Indeed, the project will potentially make a great contribution to the flood risk management technology within the next 5-20 years, which is a key benefit to the general public to ensure better sustainable living with flood risks and to keep the costs of insurance affordable for UK businesses and the public, and the stability of the UK general economy.


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Haleem D (2015) Haar wavelet-based adaptive finite volume shallow water solver in Journal of Hydroinformatics

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Kesserwani G (2014) Discontinuous Galerkin flood model formulation: Luxury or necessity? in Water Resources Research

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Kesserwani G (2016) Preface Special Issue "Advances in Numerical Modelling of Hydrodynamics" in Applied Mathematical Modelling

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Kesserwani G (2015) Multiwavelet discontinuous Galerkin h -adaptive shallow water model in Computer Methods in Applied Mechanics and Engineering

Description We have discovered that the use wavelet-based technology within the core formulation of state-of-the-art flood model is the promising way forward to comprehensively achieve data connectivity form flood modelling across different length-scales.
Exploitation Route The concept that has been proved via this grant will provide a leap forward in improving unified flood modelling ranging from a neighborhood scale to national scale.
Sectors Aerospace, Defence and Marine,Agriculture, Food and Drink,Chemicals,Education,Energy,Government, Democracy and Justice,Transport

URL http://www.internationalinnovation.com/turning-the-tide/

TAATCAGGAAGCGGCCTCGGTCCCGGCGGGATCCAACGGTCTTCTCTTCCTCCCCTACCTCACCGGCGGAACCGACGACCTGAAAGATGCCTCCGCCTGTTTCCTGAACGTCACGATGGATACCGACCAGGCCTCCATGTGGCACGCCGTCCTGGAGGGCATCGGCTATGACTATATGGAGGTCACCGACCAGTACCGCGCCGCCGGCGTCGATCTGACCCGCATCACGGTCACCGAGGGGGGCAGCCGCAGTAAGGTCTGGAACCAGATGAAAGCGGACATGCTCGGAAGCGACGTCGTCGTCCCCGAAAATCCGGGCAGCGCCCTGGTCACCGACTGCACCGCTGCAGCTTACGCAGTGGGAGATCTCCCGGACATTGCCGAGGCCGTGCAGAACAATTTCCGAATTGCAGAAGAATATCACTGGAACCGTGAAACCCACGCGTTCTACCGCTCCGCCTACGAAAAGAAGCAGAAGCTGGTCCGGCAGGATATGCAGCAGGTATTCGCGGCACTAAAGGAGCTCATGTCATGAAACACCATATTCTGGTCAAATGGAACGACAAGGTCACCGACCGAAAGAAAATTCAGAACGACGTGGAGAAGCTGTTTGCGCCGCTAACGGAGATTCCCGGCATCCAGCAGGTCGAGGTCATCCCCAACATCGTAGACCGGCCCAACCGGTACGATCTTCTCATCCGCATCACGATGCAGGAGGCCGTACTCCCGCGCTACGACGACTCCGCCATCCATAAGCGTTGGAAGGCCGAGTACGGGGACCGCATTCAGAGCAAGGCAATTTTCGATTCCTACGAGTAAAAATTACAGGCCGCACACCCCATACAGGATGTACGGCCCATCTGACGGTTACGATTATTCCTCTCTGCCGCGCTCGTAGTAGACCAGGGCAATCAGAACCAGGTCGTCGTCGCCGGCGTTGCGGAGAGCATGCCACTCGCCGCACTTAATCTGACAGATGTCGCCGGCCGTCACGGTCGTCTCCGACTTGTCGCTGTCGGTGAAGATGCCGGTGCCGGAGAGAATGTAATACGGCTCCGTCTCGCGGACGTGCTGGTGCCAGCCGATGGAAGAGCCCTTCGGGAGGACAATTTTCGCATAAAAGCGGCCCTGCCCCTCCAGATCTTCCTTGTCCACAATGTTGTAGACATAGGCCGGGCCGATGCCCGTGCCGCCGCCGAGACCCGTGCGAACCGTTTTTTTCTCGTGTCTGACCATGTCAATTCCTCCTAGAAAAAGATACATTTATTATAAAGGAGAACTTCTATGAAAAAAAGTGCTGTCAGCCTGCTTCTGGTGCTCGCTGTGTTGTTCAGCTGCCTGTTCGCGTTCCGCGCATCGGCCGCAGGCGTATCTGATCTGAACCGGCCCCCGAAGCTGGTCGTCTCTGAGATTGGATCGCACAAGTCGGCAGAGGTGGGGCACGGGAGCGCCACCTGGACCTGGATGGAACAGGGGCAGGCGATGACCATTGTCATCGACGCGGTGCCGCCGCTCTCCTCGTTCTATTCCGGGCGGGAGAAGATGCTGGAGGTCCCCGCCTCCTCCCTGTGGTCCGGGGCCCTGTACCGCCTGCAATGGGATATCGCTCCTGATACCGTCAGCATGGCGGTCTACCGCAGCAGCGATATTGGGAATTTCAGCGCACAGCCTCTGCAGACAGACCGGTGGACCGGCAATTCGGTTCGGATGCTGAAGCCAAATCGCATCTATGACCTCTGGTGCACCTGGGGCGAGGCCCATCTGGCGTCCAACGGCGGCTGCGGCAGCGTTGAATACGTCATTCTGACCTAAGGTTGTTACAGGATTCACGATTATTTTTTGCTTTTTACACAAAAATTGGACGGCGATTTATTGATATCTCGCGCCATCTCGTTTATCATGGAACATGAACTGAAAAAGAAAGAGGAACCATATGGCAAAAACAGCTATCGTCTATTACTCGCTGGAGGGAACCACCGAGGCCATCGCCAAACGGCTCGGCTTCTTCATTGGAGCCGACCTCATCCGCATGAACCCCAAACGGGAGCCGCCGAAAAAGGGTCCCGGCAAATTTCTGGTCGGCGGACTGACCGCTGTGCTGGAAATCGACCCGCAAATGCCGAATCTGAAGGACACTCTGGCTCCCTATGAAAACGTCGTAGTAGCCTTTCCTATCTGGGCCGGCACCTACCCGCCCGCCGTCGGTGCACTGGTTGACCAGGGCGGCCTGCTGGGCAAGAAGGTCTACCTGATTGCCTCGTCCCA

Description Research Stays for University Academics and Scientist
Amount € 5,125 (EUR)
Funding ID A1372005 
Organisation German Academic Exchange Service (DAAD) 
Sector Public
Country United States
Start 09/2013 
End 02/2014
Description Linking with mathematical developer of wavelet-based numerical methods 
Organisation RWTH Aachen University
Country Germany 
Sector Academic/University 
PI Contribution The PI's team has introduced wavelet-based numerical modelling for hydraulic modelling with a view to proof the concept for broader flood modelling.
Collaborator Contribution The partner's team offered their mathematical expertise of multi-resolution and numerical analysis to help the PI to initial the capability of automated zooming and linking from within flood modelling.
Impact - The joint organization of the Advances in Numerical Modelling of Hydrodynamics workshop (24-25 March, Sheffield 2015). - Joint Guest editorship of the a workshop special issue during 2015-2016 in Applied Mathematical Modelling journal. - Joint publication submissions: 2 papers submitted (1 in Computer Method in Applied Mechanics and Engineering and 1 in Journal of Computational Physics).
Start Year 2012
Title Creation of a wavelet-based flood modelling technology 
Description Fully-scalable and self-adaptable flood model software allowing by design to: zoom in/out the modelling-resolution to optimum scale of a problem, error-quality control requiring only one user-parameter-input and transfer/recovers modelling data at disparate physical scales. 
Type Of Technology Software 
Year Produced 2014 
Impact The bridging of an important gap between frontier mathematical advances (crossing numerical methods and multi-resolution analysis) and what is current emerging in hydraulic modelling.